Hunt Of The Blood Moon

So, yesterday was a lunar eclipse, and by now I'm shure everyone has seen hundreds of photos in newspapers or on social media sites. Today I decided to add to that pile of text and images. You're welcome.

To be honest, I actually never wanted to photograph the bloodmoon, as I didn't have any experience in nighttime photography and wasn't expecting any sort of success using a OM-D E-M10 Mark II and micro four thirds lenses. Still, I decided at around 9:30 to give it a shot (pun intended), but only had enough to time set up my tripod in the garden, as the moon was already rising. I figured that as long as I would use a reasonably high ISO, a low aperture and long shutter speeds, everything would turn out fine. Starting out with a 60mm f2.8 macro lens, I took my first picture of a star:

It's...something, I guess? - f/4 for 0.1sec, ISO 6400

Ok...let's try a higher shutter speed.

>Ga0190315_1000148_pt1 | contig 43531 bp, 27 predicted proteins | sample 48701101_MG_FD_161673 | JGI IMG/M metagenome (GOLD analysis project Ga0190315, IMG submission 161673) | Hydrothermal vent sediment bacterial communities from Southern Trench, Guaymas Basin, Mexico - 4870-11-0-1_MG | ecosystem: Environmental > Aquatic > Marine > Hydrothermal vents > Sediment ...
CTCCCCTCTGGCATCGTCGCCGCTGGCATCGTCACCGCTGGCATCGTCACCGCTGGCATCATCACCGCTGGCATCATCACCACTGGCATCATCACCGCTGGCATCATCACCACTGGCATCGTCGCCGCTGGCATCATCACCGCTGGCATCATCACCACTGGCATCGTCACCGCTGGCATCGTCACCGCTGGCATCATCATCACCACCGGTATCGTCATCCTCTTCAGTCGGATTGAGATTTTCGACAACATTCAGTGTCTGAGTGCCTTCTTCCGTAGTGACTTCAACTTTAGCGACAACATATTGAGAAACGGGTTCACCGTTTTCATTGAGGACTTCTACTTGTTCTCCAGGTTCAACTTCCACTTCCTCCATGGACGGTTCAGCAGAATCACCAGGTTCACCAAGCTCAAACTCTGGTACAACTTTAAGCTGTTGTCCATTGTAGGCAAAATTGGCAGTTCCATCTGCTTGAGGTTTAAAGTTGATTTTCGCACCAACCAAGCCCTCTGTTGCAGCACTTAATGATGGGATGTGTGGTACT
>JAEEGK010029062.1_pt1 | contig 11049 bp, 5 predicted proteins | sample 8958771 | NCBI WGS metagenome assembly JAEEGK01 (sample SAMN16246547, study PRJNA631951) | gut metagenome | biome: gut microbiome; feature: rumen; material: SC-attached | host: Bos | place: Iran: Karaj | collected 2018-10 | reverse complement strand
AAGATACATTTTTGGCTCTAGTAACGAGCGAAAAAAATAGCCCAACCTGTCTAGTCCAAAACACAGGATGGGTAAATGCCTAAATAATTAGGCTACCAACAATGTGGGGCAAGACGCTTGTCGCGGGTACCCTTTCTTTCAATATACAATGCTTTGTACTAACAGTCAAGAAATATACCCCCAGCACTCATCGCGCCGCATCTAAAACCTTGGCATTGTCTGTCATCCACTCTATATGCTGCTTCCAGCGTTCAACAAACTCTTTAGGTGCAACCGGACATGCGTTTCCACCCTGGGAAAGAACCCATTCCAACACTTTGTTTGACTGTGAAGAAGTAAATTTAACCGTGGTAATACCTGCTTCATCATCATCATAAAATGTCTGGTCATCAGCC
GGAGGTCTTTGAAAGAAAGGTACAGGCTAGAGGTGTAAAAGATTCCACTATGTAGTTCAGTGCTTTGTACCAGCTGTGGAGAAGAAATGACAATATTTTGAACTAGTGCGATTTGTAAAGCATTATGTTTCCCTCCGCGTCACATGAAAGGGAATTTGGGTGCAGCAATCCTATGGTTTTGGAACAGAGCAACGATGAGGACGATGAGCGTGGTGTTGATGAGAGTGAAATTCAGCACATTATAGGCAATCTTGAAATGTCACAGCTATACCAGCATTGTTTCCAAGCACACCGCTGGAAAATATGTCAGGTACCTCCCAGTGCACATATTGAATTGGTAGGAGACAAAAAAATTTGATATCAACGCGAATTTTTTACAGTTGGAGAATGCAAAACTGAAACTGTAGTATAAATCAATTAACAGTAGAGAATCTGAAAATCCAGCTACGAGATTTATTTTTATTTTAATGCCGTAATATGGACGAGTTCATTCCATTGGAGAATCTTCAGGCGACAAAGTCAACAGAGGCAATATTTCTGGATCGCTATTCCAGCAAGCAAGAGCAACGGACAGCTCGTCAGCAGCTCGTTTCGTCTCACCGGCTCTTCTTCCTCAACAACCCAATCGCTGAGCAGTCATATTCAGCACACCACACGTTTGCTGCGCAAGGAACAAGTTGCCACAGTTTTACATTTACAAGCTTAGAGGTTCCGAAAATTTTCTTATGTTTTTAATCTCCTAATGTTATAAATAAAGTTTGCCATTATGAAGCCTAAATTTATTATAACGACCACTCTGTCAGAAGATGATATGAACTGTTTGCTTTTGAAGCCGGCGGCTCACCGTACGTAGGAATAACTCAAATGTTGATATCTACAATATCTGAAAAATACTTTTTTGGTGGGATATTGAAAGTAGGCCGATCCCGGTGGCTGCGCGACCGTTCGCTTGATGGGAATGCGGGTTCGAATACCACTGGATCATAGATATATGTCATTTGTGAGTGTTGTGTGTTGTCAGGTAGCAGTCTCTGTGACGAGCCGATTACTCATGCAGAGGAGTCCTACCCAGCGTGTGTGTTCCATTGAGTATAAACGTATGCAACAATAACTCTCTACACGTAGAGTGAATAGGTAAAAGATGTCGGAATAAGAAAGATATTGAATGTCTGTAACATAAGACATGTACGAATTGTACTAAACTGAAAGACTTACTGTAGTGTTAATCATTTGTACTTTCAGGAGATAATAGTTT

Better. Still bad, but...better. - f/4 for 2sec, ISO 6400

Alright, first lesson: Adjust the shutter speed to a higher value. Got it. With that in mind, I'm shure my first picture of the bloodmoon will turn out great:

Welp. - f/3.2 for 16.5sec, ISO 1600

Looking back, I have no idea what made me use a shutter speed of 16 seconds. Not only will the picture be too bright, but every little movement of the camera will also ruin it. So, let's try that again with a much lower shutter speed, a timer and the electronic shutter, to eliminate as much vibration as possible:

f/2.8 for 1sec, ISO 1600

Now up the ISO and shutter speed:

f/2.8 for 2.5sec, ISO 3200

Hey, we're getting somewhere. Although the moon was way too small for my taste, so at this point I had to sacrifice the low aperture of my macro lens for a zoom. I switched to my 14-150mm f4.0-5.6 lens:

f/5.6 for 2.5sec, ISO 2500

Slightly bigger, but I wasn't happy with the sharpness of the moon, so I gradually lowered the shutter speed, until I settled on this picture:

f/5.6 for 0.5sec, ISO 2000 - The best of the worst.

After some cropping, vignetting and oversharpening in Luminar, this was the final result:


I'm kinda ok with it. Not shure if I even could have done better, based on my equipment and location, and I shure learned a lot about nighttime photography. I also finally wrote an article on my website, so overall, I'd call this whole ordeal a success.